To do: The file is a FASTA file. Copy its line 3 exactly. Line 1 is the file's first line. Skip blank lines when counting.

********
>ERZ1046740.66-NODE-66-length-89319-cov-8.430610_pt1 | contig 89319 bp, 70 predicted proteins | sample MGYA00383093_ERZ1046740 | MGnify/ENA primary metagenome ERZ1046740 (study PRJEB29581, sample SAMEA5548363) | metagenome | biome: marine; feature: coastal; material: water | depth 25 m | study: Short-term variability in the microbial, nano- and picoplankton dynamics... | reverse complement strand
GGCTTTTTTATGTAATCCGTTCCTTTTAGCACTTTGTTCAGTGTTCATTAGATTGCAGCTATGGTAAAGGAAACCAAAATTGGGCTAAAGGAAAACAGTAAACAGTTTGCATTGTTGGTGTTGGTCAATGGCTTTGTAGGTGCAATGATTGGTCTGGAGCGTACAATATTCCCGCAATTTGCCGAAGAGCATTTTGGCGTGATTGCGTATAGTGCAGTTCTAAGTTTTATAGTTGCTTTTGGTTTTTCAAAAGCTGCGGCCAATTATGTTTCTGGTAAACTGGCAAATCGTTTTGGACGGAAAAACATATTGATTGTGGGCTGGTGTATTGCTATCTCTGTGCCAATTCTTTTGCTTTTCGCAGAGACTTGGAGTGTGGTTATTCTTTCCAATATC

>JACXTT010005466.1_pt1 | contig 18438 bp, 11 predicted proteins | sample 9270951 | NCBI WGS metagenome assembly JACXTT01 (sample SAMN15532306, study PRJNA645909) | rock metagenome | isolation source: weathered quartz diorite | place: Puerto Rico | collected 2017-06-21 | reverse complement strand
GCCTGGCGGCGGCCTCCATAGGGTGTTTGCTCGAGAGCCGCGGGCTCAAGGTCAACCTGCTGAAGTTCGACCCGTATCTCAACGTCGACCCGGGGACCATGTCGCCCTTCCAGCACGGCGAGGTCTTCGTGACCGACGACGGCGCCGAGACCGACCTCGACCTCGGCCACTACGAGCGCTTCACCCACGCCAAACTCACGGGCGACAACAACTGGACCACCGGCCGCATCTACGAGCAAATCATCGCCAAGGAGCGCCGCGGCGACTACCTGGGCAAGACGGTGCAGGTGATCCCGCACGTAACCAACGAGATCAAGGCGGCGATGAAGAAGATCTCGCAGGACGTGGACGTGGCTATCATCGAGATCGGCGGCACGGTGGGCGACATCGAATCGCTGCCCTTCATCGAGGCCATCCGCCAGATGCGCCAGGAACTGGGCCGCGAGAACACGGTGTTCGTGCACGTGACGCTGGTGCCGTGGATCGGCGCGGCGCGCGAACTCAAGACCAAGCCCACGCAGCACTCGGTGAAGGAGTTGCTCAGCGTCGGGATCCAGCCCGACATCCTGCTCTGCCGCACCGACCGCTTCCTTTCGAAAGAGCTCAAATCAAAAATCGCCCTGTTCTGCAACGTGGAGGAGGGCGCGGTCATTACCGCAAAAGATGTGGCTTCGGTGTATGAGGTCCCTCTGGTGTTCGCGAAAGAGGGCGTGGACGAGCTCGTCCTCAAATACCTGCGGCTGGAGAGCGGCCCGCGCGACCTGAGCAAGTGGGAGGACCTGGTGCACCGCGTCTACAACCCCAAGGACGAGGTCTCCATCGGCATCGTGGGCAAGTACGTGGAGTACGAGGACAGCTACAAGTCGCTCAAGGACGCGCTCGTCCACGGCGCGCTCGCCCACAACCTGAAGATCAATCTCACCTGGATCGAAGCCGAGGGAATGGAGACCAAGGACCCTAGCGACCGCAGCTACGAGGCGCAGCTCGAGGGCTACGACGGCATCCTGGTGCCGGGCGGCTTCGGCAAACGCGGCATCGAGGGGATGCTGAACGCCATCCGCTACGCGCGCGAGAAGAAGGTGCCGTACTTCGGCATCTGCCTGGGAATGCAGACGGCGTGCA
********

>JACXTT010005466.1_pt1 | contig 18438 bp, 11 predicted proteins | sample 9270951 | NCBI WGS metagenome assembly JACXTT01 (sample SAMN15532306, study PRJNA645909) | rock metagenome | isolation source: weathered quartz diorite | place: Puerto Rico | collected 2017-06-21 | reverse complement strand